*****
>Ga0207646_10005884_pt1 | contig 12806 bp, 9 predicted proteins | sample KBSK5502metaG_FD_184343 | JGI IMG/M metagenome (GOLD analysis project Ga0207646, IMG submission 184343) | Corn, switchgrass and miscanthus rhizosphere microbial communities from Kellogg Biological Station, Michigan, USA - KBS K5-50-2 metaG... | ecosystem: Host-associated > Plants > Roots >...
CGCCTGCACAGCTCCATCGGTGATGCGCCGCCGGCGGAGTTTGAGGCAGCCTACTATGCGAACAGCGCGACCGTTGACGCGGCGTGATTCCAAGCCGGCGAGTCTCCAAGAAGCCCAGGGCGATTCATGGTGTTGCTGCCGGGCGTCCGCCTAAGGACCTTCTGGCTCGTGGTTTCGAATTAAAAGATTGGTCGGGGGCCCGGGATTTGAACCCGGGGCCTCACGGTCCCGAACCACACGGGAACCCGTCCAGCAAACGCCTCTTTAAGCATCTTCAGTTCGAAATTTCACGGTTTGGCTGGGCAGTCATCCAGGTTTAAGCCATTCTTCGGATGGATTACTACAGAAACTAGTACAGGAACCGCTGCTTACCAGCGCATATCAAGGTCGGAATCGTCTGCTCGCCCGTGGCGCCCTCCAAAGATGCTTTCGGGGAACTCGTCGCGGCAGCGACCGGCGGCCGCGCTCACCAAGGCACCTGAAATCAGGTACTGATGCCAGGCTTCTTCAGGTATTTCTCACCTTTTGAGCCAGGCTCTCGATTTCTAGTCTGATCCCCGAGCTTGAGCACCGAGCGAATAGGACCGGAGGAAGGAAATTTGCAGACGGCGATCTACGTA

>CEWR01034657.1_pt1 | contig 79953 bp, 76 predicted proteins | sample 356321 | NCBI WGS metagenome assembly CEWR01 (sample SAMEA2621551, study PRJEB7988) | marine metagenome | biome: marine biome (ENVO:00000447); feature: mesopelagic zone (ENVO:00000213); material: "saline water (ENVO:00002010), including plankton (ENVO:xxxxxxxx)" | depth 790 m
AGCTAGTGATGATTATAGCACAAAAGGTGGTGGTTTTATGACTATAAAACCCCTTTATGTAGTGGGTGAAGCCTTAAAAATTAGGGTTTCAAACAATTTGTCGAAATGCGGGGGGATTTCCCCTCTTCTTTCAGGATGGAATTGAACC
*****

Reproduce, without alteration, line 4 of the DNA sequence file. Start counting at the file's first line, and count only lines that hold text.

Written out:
AGCTAGTGATGATTATAGCACAAAAGGTGGTGGTTTTATGACTATAAAACCCCTTTATGTAGTGGGTGAAGCCTTAAAAATTAGGGTTTCAAACAATTTGTCGAAATGCGGGGGGATTTCCCCTCTTCTTTCAGGATGGAATTGAACC